The fashion industry is, from time to time, a good area to look for exploration of new social constructs. This dress that becomes transparent with an increased heart rate of the person wearing it is a good example of how to explore new social behavior.
  • Edge: A universe of self-replicating code
    George Dyson is one of those people that have a valid credibility to discuss the things that most people are not thinking about. In this conversation with Edge, he dives deep into the universe of self-replicating code & biology.

By the way, we put together an article with a list of the most interesting articles from our blog. So if you want to catch up on what we’ve been thinking about in the last 1.5 years, check out the Essential Third Wave Reader.

Cyborgs, identities & asking the right questions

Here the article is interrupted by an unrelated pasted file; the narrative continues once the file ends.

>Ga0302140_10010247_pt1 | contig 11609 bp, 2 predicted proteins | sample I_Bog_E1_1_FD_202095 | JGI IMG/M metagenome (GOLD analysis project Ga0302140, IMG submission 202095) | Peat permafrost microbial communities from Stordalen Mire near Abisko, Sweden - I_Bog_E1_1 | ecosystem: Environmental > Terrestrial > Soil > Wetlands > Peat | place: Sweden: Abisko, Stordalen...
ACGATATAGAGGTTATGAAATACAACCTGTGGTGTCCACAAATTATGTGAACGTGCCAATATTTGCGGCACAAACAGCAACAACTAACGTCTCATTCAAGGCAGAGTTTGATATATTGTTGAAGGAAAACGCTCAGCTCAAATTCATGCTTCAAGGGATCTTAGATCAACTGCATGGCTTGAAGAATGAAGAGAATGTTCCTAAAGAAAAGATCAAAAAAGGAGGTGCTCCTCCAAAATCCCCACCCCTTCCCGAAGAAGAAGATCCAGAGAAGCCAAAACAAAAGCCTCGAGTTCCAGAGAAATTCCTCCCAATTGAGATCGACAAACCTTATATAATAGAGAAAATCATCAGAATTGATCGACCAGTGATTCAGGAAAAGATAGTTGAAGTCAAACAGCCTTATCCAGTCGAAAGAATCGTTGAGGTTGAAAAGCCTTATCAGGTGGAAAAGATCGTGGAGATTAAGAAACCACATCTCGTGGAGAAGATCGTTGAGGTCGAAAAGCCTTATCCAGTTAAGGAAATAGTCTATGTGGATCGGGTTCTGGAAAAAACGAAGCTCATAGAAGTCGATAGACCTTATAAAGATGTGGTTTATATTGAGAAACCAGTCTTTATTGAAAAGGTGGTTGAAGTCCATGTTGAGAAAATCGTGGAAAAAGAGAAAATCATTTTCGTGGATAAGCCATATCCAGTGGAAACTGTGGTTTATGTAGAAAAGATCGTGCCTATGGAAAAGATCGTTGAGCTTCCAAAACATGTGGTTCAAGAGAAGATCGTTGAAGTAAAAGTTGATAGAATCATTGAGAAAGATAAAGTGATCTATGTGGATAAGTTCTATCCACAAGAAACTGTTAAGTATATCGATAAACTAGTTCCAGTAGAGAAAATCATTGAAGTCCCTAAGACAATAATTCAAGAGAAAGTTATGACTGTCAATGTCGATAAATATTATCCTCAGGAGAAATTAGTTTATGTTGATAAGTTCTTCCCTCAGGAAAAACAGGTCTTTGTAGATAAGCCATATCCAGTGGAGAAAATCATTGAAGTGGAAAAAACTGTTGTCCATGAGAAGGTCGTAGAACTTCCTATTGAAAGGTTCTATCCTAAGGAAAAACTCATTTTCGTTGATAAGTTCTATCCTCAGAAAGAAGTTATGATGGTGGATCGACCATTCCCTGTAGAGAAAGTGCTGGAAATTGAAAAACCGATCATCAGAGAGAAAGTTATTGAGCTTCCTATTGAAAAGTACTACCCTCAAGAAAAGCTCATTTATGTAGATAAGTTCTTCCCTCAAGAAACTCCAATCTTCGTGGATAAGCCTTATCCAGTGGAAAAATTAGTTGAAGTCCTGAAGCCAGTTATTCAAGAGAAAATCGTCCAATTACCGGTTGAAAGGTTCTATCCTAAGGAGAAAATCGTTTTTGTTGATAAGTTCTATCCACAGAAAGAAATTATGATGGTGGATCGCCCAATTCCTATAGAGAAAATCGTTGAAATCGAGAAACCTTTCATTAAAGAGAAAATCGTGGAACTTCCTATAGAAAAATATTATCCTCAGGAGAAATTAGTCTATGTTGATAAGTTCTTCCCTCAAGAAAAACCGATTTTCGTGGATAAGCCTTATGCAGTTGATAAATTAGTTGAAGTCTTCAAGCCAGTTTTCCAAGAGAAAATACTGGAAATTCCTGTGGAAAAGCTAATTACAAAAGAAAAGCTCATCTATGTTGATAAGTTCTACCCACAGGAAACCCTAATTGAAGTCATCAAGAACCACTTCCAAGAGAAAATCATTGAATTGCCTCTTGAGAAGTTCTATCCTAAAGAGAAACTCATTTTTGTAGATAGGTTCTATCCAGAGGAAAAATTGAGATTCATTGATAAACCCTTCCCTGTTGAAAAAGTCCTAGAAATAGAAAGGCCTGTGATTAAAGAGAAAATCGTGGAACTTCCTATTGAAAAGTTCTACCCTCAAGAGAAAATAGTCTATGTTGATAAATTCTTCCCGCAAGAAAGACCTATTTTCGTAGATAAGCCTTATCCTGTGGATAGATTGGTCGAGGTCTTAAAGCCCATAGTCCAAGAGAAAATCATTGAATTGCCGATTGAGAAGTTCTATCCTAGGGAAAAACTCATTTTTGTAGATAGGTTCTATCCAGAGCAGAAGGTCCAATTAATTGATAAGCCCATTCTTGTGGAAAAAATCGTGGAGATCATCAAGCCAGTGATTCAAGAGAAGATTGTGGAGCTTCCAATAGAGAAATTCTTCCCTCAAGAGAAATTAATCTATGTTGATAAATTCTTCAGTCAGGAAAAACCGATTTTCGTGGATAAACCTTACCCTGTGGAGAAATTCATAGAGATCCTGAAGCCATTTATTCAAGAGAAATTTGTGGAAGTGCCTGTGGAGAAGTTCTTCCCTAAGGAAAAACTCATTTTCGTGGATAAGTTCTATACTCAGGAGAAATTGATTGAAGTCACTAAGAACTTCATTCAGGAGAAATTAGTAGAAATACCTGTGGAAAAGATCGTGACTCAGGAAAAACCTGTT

We’re all cyborgs, says our friend Sami Niemelä in a talk he gave at Playful Conference in London the other day. Some thoughts on how human and machine identities, and why we can’t find answers just yet.

Our friend and former CoCities speaker Sami Niemalä (of Nordkapp fame) gave a talk at Playful. Sadly we had to miss it, but he posted his slides online:

I love the way he dives into the discussion if (and how) we qualify as cyborgs. More importantly, though, he shows nicely how the future isn’t the polished thing it was expected to be back in the olden, black-and-white days. Instead it’s gorgeously broken and bursting full of weirdness (tweeting plants are just the top of the iceberg).

As he points out, designing machines and household appliances to behave in a human way (if that’s even desirable) is hard: